(...or, JM updates. Finally.)

So, I've been terribly busy with Real Life that I haven't had the time to update this little corner of the web. (For the insatiably curious, I've had countless opportunities to update— just not the time to sit down and do so.) For those who don't interact with me in any form or manner (i.e. those who probably wouldn't give a damn anyway), here's a list of what I've been up to lately, in the usual bulletpoints:

  • I'm busy working for this wonderful company— this blog is in fact aggregated in the company Planet, along with my wonderful cow-orkers;
  • ... Which also means that I've stopped school for the meantime— juggling the two is insane (I've tried it before, and it is not very conducive to either work or studies, at least in my case);
  • I'm definitely a year older, and will be another year older still this coming June;
  • We bought a new desktop PC for the house, my specs, my choices— a 2.6 GHz Pentium D, 512MB RAM, nVidia GeForce 4400, 160GiB SATA, and a 19" widescreen LCD monitor. With Linux installed, of course;
  • On a related note, we moved houses. I no longer live in Las Piñas. I now live on the border of Las Piñas and Paranaque. Hah. Seriously, we moved houses, but we didn't move very far;
  • I have a pet, a mongrel pup I've deigned to name Ronin. (My sister wanted to name him Bernie, and there was one cousin who wanted him named Pringles, for what it's worth);
  • For the uninitiated, I have a girlfriend, and we've been together for more than a year and a half! :);
  • I've been to Baguio for the Christmas break, just like (almost) every year;
  • I've discovered the utility of sleeping under cubicle desks;
  • ...Primarily because I've been assigned to a project where that utility is one of the few things keeping me sane. That, and playing with Butch's, Glenn's and Clair's balls— stress balls, that is. (Shame on you for having a dirty mind.);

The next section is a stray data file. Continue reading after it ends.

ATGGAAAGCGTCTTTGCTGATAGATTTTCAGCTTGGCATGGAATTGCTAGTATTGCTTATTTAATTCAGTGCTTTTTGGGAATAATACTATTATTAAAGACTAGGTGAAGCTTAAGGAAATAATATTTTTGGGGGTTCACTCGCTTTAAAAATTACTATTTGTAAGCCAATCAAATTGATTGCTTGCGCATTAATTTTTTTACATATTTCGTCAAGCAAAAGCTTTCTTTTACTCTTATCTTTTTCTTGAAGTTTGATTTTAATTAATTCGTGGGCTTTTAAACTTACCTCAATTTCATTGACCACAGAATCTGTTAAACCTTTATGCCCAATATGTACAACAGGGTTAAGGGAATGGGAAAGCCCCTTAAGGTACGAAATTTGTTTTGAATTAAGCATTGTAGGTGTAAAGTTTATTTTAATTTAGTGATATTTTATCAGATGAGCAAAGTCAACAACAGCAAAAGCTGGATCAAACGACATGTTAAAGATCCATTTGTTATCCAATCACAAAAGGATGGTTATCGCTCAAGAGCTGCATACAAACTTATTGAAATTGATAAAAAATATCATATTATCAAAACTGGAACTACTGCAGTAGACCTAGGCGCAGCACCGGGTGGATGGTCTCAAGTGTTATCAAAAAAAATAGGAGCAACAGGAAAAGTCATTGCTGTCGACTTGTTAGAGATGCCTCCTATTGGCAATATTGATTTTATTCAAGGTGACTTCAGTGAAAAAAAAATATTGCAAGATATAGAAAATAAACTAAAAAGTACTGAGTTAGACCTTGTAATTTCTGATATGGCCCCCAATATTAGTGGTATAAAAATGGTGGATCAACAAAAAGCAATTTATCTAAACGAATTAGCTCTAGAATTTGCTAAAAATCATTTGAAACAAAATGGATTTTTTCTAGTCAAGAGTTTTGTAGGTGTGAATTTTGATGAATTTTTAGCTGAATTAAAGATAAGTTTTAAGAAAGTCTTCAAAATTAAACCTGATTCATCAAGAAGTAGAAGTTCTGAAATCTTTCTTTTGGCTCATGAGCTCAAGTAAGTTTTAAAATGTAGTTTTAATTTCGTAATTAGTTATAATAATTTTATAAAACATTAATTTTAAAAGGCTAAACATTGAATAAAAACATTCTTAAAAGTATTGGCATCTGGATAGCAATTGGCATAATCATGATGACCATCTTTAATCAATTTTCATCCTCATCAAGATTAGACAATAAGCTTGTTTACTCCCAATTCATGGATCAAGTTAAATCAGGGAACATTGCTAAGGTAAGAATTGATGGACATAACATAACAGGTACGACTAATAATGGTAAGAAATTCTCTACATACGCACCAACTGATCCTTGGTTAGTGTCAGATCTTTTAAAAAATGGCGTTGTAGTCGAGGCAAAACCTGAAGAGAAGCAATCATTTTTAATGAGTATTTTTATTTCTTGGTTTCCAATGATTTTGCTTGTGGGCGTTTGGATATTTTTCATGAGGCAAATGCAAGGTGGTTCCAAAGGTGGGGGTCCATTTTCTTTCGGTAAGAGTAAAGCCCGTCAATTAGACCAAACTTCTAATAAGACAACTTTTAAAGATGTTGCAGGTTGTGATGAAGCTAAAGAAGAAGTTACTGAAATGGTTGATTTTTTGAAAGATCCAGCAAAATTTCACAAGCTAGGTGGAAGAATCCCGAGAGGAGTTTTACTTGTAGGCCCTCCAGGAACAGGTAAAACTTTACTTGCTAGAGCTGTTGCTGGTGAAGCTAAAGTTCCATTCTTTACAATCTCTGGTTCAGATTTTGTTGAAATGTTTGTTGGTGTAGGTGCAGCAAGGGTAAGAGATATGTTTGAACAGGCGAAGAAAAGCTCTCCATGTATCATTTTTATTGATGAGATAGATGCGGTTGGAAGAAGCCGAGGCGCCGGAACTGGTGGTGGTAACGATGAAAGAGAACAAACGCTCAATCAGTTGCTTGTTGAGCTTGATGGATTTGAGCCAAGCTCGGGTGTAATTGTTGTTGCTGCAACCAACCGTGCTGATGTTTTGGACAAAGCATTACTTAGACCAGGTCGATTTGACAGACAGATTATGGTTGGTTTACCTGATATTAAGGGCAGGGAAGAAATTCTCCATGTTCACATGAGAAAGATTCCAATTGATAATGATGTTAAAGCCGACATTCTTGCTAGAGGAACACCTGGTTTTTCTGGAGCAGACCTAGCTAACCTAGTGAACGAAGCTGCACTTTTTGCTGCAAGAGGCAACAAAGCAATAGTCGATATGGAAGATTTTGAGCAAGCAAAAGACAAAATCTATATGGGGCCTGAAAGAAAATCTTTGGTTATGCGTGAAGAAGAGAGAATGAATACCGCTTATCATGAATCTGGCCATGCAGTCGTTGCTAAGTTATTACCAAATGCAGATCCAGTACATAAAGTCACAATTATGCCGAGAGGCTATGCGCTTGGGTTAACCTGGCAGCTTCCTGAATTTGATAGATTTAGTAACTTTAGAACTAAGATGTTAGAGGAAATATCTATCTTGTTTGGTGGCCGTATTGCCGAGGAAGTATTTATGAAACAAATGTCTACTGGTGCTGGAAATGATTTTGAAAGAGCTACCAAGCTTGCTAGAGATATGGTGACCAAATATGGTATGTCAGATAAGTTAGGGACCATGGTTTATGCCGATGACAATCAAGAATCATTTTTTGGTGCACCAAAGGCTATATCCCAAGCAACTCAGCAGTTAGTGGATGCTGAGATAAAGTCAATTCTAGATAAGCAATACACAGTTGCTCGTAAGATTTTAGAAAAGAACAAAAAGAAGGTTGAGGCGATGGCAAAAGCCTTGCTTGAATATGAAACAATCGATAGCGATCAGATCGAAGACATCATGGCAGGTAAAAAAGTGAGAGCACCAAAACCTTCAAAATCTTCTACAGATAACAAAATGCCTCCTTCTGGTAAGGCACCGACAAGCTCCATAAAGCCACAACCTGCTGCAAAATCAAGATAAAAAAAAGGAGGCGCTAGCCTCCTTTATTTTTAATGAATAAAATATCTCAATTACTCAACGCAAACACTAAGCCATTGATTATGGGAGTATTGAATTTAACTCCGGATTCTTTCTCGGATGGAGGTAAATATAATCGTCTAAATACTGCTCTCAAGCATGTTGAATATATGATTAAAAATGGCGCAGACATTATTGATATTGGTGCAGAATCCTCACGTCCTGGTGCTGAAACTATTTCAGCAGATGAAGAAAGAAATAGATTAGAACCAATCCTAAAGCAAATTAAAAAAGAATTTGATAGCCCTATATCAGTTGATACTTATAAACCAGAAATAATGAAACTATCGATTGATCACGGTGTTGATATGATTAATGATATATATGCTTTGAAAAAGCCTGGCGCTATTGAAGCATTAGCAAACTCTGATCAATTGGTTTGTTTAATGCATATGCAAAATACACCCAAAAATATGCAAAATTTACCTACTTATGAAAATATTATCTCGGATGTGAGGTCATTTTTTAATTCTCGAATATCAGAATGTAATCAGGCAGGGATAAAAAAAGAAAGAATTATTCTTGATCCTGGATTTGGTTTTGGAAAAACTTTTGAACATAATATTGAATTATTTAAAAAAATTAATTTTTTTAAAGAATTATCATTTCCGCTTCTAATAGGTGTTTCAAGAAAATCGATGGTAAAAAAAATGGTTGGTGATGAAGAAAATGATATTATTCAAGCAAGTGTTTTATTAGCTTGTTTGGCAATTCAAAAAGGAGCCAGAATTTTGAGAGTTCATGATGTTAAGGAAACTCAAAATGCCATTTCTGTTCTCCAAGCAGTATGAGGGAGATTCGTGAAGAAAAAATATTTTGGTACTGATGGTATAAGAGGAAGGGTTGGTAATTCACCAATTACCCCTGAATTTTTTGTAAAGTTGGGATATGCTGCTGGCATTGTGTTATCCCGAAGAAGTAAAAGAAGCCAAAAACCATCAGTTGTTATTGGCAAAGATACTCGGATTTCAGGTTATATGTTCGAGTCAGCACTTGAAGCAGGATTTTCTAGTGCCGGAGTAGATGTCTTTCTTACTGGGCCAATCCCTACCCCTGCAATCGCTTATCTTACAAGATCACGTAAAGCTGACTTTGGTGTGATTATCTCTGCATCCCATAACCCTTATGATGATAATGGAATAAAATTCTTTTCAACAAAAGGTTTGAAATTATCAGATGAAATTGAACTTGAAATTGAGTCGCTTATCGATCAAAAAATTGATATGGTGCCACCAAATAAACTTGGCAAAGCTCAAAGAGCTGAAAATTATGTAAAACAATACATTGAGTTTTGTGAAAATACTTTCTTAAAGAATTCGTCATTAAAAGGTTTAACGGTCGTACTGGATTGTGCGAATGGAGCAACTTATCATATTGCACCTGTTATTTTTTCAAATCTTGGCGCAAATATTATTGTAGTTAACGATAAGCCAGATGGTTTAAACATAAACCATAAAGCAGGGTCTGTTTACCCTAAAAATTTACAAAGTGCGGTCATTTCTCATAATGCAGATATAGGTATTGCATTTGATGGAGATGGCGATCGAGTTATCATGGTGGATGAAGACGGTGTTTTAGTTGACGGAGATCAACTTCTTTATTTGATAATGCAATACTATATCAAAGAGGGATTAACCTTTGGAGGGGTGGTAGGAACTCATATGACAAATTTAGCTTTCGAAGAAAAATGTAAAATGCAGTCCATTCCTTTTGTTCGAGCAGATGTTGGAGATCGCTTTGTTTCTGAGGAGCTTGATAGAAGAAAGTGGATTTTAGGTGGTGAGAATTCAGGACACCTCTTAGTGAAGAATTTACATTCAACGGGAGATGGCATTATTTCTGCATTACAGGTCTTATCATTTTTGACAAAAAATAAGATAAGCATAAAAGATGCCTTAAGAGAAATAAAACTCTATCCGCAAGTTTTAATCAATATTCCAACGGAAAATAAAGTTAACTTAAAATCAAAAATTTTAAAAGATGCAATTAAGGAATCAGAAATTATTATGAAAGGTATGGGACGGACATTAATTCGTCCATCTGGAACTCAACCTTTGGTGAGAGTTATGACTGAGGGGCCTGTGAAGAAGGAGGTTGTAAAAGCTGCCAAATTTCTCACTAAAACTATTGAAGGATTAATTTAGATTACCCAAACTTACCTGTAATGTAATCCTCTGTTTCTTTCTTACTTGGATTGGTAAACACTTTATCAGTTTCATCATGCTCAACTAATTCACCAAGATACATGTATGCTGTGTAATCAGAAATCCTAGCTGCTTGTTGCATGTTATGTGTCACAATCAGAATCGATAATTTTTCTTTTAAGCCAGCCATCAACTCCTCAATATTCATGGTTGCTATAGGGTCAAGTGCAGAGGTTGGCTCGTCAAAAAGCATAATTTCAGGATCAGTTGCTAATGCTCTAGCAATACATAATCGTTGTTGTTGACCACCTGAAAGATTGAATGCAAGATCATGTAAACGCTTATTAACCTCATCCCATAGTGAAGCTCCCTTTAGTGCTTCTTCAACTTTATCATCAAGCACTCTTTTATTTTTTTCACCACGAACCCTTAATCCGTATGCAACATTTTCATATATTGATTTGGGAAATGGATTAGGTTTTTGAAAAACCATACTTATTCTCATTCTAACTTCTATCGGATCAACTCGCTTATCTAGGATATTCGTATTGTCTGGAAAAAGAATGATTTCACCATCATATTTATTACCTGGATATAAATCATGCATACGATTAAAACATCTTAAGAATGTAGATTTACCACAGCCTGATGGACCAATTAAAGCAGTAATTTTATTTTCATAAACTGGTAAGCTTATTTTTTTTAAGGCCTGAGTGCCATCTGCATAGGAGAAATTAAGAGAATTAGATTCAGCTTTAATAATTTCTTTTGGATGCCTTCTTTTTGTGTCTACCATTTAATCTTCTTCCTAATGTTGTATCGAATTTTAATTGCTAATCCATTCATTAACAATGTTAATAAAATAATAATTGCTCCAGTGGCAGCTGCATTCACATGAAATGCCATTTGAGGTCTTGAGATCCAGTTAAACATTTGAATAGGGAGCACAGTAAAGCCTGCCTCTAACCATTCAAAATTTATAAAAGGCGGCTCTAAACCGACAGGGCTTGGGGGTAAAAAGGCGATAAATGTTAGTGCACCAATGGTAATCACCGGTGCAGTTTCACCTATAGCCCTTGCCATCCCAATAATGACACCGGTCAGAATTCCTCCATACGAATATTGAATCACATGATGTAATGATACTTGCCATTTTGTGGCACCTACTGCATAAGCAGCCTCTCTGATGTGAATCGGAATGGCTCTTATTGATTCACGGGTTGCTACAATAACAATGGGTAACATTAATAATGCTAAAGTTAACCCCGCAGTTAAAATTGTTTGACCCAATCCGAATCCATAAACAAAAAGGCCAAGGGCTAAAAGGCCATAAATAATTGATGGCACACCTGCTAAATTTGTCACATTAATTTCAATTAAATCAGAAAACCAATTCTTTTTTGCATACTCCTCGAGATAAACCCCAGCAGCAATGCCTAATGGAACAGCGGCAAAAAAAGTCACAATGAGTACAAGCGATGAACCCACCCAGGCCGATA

• On a more geeky note (elaborated below), I heart Git and now use it over Subversion for my personal projects and what-not.

So, I was saying something about Git. Details under the LJ cut, for those inclined.

Basically, Git is one of those things that just makes sense for me. Why didn't I use this before?, I kept asking myself. I never quite grokked distributed SCM before, but after actually trying Git out, I was blown away. I first tried it out on a personal project (which I may speak of in the future, if I can get an actual running prototype done), and was simply blown away primarily by the size of working tree— it was way smaller than an equivalent Subversion working copy or repository and it had the whole history of the project right there with the working tree. The whole history. Damn.

What got me started on the road to Git was a blog entry by X.org hacker Keith Packard on repository formats/layouts. He basically made a case for Git vis-a-vis SVN, and what he asserted made sense; I disagree with some points of his, but the gist I agree with.

  • Git provides better conflict resolution and merge tools. Definitely. Merging branches under SVN is a pain, and merge point tracking is still a TODO feature in SVN.
  • User interfaces are fixable; repository formats are not. Fixing the UI is easy— but starting from a "broken" repository format means that the breakage of that format cascades downwards, and one cannot move away from the format easily.